Sentinel-2C ready for transatlantic trip to farewell Vega launch

Tyler Mitchell By Tyler Mitchell Jul4,2024

TAMPA, Fla. — Sentinel-2C is ready to be shipped from Germany for a two-week trip across the Atlantic Ocean to the European spaceport in French Guiana, where Europe’s latest Earth science satellite is due to launch on the final flight of the original version of the Vega rocket.

Manufacturer Airbus said July 3 it had loaded the satellite onto Canopée, a sail-assisted cargo ship designed specifically to transport components for Europe’s Ariane 6 rocket.

Like its Airbus-built predecessors Sentinel-2A and -2B — launched in 2015 and 2017, respectively — Sentinel-2C’s payload is designed to generate optical images from the visible to the shortwave infrared region of electromagnetic spectrum.

Each Sentinel-2 satellite collects 1.5 terabytes of data per day following onboard compression, supporting applications ranging from tracking land use to environmental monitoring. 

Airbus said the 1,100-kilogram Sentinel-2C spacecraft would provide continuous imaging in 13 spectral bands from an altitude of 786 kilometers above Earth. With a swath width of 290 kilometers, the company said the payload would provide images with resolutions of 10, 20 or 60 meters. 

Sentinel-2C would ultimately replace Sentinel-2A, which is identical to Sentinel-2B. Airbus is also under contract to provide the Sentinel-2D satellite to replace Sentinel-2B and ensure data continuity beyond 2035.

The satellites are part of Copernicus, the Earth observation component of the European Union’s space program that leverages various technologies in orbit.

Earth observation missions developed by the European Space Agency as part of Copernicus. Credit: ESA

“About half of the data used to assess and monitor the impact of climate change on Earth is actually delivered by satellites,” Marc Steckling, Airbus head of Earth observation, science and exploration, said in a statement.

“The Copernicus Sentinel-2 satellites have provided valuable climate information to scientists since 2015 and Sentinel-2C will ensure continuity. Additionally, they have also made monitoring marine litter from space a reality, a significant achievement considering how critical this issue has become.”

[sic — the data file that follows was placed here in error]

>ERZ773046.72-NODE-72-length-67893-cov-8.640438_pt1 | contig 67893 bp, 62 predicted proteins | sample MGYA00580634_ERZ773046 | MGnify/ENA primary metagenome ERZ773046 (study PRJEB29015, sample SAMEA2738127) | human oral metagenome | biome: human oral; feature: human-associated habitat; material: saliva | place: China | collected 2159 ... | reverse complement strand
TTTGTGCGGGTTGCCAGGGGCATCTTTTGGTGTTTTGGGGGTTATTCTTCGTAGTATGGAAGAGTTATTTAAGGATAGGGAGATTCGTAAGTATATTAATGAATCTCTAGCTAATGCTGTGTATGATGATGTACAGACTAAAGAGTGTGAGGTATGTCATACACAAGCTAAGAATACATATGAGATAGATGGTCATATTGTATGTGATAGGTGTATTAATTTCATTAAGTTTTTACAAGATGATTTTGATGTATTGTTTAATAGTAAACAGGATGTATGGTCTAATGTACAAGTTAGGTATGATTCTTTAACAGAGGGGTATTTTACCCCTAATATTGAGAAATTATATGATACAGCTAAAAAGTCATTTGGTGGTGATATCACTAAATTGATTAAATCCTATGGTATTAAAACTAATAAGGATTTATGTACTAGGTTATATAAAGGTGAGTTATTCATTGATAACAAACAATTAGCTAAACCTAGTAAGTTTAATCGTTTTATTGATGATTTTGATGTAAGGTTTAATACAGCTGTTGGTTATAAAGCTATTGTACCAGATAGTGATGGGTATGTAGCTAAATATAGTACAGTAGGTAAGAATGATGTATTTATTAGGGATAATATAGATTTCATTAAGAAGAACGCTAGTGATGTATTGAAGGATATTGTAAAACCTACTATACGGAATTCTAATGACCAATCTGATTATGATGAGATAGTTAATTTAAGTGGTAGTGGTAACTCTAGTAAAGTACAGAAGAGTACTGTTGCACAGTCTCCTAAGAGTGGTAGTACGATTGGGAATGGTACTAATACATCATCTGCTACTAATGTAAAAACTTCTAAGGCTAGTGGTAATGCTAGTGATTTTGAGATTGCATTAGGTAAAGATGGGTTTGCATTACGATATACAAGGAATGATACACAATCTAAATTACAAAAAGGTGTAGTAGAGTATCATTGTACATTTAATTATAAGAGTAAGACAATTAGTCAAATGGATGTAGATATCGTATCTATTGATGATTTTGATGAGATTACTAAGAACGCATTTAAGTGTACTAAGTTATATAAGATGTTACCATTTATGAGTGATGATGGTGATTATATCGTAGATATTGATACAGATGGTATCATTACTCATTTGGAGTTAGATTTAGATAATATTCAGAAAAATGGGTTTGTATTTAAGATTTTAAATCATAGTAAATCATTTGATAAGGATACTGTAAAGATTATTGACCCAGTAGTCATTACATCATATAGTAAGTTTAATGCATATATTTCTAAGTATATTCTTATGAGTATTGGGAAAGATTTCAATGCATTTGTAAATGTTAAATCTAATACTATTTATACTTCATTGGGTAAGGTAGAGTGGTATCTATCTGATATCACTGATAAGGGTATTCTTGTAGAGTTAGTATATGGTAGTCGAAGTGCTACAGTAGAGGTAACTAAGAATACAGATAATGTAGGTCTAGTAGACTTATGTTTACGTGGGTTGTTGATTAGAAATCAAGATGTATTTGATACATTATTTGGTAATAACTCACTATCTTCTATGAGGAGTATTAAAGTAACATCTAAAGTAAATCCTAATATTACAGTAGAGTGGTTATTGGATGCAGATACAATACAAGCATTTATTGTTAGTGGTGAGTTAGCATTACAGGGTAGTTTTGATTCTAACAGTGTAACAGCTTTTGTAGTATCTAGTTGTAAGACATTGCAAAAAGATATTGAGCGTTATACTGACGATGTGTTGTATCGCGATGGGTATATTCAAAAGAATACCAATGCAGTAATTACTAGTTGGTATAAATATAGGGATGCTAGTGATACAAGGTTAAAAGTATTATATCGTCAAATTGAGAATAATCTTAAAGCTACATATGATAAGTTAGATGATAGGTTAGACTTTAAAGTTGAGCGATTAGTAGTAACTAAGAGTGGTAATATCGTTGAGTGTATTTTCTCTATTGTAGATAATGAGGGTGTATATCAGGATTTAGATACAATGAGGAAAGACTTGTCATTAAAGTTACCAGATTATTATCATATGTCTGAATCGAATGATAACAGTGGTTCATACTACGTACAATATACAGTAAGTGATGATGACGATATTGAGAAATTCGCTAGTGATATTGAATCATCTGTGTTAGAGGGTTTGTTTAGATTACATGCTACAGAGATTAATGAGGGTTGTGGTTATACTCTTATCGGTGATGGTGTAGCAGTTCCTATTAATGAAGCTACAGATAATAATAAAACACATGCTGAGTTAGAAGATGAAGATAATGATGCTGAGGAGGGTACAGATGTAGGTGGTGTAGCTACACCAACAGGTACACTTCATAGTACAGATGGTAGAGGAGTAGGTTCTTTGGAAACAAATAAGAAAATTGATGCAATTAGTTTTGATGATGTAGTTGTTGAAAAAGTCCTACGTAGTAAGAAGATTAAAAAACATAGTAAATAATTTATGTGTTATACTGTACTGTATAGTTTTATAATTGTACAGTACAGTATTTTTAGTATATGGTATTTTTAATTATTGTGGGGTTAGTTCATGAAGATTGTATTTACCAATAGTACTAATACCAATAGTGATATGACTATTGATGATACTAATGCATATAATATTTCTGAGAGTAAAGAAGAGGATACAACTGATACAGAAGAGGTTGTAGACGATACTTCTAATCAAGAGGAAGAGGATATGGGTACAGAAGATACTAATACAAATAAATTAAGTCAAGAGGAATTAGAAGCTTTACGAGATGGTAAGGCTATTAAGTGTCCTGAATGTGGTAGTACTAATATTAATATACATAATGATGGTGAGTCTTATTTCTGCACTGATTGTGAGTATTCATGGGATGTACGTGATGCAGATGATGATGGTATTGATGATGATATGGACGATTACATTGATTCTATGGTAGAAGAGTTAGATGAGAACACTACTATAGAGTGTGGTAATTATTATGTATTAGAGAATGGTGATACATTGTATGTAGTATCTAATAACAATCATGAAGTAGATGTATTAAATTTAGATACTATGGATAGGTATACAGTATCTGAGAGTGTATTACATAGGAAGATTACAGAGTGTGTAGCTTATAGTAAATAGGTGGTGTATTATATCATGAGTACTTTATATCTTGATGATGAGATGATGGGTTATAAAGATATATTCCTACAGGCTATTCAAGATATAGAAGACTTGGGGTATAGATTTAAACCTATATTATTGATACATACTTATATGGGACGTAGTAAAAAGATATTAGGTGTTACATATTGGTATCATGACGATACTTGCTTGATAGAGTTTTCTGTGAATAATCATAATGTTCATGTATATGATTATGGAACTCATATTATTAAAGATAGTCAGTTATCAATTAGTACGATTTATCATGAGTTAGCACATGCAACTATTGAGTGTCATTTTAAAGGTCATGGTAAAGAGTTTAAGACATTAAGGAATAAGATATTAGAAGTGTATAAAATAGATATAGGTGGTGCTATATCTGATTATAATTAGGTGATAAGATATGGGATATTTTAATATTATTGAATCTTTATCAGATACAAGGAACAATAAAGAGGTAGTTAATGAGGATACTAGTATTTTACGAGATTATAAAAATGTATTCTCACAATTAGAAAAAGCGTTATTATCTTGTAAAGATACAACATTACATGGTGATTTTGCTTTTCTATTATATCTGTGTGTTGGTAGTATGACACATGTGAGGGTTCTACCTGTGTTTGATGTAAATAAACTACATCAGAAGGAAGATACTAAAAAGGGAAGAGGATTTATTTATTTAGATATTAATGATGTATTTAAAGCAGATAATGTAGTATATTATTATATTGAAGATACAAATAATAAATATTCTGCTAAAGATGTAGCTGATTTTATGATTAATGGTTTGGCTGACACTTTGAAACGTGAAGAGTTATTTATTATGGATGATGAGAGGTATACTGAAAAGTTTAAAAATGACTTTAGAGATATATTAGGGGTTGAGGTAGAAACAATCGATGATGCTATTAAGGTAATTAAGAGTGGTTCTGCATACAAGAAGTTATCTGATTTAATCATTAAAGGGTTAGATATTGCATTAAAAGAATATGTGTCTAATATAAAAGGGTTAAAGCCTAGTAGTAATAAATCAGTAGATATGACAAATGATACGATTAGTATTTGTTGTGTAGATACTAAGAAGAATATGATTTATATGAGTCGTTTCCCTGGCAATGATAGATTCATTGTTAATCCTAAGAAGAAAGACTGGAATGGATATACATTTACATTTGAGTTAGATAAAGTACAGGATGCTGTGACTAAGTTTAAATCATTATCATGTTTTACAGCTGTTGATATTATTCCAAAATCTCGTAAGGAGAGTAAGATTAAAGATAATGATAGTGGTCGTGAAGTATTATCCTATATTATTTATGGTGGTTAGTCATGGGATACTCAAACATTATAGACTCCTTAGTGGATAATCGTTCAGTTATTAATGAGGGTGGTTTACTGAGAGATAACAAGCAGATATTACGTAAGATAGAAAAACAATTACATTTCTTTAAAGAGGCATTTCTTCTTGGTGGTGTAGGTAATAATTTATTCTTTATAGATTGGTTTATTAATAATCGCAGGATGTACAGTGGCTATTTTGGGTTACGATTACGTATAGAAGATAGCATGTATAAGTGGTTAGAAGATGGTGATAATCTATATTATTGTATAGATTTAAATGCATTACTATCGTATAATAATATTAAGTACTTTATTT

Arianespace’s next-generation medium-lift Vega C rocket successfully launched a handful of satellites in its July 2022 maiden flight.

However, the rocket failed to reach orbit during its second mission five months later — destroying two Airbus Pléiades Neo imaging satellites in the process — and has been grounded since.

The European Space Agency said in May it is preparing to return Vega C to service before the end of 2024.

The final flight of the original version of the Vega rocket was also due to launch early this year before running into a problem with its upper stage.

Following its own series of setbacks, the first flight of Arianespace’s Ariane 6 heavy-lift rocket, the successor to Ariane 5, is expected to take place July 9 from French Guiana.

Tyler Mitchell

By Tyler Mitchell

Tyler is a renowned journalist with years of experience covering a wide range of topics including politics, entertainment, and technology. His insightful analysis and compelling storytelling have made him a trusted source for breaking news and expert commentary.

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